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A shackled piece of humanity

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I do not know if any of you share my feelings, but I find no serenity when I read about issues related to the Muslim world. Aside from some poetry, most of the ideas and arguments presented seem to stir controversy or violence.

The news that comes out of Yemen, Libya, Syria, Palestine, Nigeria and Afghanistan is blatantly not serene. And these are the few that sometimes make it to the headlines. In the Democratic Republic of Congo, South Sudan, southern Philippines and many other places, conflicts are brutal and yet raise few, if any, eyebrows.

There is war in the harshest sense: displacement, loss and pain. There are children being killed indiscriminately by airstrikes, civilians targeted, hospitals destroyed and more: all against the very principles of humanitarianism. The images, and just thinking about the suffering, make us cry. Along with this, the discourse of the powerful is filled with strife and harshness. There are few, if any, proposals for peace, and most fail to get out of their warmonger’s mindset.

The writings about Muslim women are also far from being serene. I very rarely get to read something where a Muslim woman actually affirms herself without dismissing others or insisting on her own way of seeing things. Whether it be mundane topics such as the hijab, or more fundamental ones such as the right to live without violence, I encounter very few words that are couched in conciliatory language or that do not stir even more controversy.

True – the situation is dire at so many levels, with war-torn countries, rejected refugees, discrimination within the Muslim world and outside, and an increasingly intolerant discourse among intellectuals and even the general population. There is racism and there is violence.

The situation is of course unacceptable and no one should settle for any of it. Me, you, all of us must talk, must write, must work to change things so that women can achieve their fundamental rights, so that Muslims in general get out of this abhorrent situation, and that wars affecting all of us may come to an end. All this may seem totally utopian today, but it is achievable. I am convinced.

What I fail to see is any discourse that actually invites fruitful exchanges upon which change can be constructed. I fail to see proposals anchored in serenity and conducive to sensible and purposeful action. Wars cannot stop if we do not change our language and if we fail to consider the other side. In the same way, women’s conditions will not improve if the discourse remains aggressive and stubborn.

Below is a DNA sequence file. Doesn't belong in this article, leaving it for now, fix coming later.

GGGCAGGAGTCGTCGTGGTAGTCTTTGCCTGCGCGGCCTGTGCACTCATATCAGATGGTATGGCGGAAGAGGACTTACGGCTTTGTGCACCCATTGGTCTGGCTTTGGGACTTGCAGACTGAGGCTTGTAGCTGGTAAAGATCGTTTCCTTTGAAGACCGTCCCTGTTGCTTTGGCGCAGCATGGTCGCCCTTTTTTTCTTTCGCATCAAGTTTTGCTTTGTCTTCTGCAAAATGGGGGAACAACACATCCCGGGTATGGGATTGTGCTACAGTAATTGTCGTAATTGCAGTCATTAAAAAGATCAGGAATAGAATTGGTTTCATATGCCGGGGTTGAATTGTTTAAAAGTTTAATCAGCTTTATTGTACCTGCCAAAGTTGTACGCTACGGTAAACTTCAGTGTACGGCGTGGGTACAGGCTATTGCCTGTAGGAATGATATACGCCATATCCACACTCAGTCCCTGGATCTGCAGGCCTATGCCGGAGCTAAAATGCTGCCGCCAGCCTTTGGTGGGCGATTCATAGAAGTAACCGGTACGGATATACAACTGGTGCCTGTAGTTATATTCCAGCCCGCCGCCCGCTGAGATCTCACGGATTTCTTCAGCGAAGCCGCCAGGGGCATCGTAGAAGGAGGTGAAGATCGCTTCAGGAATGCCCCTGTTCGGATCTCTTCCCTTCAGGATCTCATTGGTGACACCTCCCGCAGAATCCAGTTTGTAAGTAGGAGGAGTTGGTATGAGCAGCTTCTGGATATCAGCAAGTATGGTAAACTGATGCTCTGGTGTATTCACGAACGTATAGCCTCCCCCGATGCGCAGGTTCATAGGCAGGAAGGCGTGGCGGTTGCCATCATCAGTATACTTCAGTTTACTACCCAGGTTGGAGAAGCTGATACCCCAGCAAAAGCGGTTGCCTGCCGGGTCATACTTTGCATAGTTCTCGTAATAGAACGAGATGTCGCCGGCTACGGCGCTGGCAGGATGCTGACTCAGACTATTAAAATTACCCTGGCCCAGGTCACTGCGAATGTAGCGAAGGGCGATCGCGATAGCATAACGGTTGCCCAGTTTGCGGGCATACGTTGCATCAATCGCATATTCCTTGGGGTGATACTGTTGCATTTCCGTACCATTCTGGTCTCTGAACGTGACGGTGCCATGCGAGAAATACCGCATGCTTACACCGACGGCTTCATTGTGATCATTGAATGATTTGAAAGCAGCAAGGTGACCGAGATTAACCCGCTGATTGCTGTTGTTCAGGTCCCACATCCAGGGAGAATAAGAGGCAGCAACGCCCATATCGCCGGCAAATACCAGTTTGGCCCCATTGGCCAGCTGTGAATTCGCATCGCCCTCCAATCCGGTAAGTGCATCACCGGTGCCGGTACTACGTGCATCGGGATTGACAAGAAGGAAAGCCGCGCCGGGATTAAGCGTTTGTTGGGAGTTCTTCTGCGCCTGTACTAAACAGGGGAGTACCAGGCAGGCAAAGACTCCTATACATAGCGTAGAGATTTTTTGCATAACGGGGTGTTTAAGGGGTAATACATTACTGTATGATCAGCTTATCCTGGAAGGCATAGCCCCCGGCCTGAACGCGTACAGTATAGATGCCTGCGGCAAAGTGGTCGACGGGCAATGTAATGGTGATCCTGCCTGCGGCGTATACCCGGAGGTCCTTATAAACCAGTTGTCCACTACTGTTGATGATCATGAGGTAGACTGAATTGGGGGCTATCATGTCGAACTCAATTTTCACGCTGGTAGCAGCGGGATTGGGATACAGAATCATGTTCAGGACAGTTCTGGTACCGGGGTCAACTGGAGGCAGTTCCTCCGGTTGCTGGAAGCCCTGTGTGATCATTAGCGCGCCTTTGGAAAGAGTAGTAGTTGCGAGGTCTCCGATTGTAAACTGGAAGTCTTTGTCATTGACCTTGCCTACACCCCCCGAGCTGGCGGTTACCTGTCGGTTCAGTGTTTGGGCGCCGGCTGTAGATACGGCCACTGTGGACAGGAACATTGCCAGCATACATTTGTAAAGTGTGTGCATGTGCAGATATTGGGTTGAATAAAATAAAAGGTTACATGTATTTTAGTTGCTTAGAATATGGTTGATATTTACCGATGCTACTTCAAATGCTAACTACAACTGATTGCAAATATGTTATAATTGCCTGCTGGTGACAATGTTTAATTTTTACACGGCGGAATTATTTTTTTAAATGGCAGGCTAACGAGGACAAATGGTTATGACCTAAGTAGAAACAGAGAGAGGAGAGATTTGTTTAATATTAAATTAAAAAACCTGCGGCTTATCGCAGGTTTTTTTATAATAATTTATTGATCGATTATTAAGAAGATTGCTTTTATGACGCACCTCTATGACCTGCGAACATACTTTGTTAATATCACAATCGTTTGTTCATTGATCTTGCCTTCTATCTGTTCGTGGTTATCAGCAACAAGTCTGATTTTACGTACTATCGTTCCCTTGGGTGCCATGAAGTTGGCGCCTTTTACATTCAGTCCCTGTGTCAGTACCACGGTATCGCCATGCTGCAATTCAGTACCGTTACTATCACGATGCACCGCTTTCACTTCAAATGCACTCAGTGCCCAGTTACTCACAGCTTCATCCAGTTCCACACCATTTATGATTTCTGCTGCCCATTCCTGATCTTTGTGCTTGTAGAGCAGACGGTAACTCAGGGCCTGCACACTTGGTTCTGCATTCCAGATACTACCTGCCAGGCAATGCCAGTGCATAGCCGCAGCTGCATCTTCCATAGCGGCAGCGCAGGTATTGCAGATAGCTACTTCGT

I know there are big powers and big money behind many of the events, including a millennium and a half of tradition which is not exactly anchored in serenity either. I know also that many among us who hold a non-violent approach are invariably pushed aside. Just look at the efforts made in Palestine and elsewhere.

Perhaps it is simply the reality of our times. Look at the world, read the news and social media, and you will see for yourself that between the fake news and the free-for-all, there is not much room left for constructive discussion. Even in public forums, it is difficult to have a calm conversation about any topic related to the Muslim world. Everything suddenly takes on the hues of controversy: my idea versus yours, my belief versus yours and worse yet my God versus yours. It is disheartening, especially when such conversations take place within the supposedly objective confines of academia or between intellectuals.

Maybe it is time to take a step back. Maybe it is time for some silence and for taking the time to actually listen to ourselves. Yes, there are life and death issues, there are girls being subjected to violence, there are women who cannot even hope to improve their lives, there is famine and there is war. But we can do better than repeat the pattern of strife in our words.

We can bring some serenity when we write and talk. This goes for a humble writer such as myself, but equally for intellectuals, experts and those in positions of power.  If not, we are bound to remain a shackled piece of humanity that cannot remain tranquil long enough to realize it can actually gently slip its hands out of its chains.

 

 

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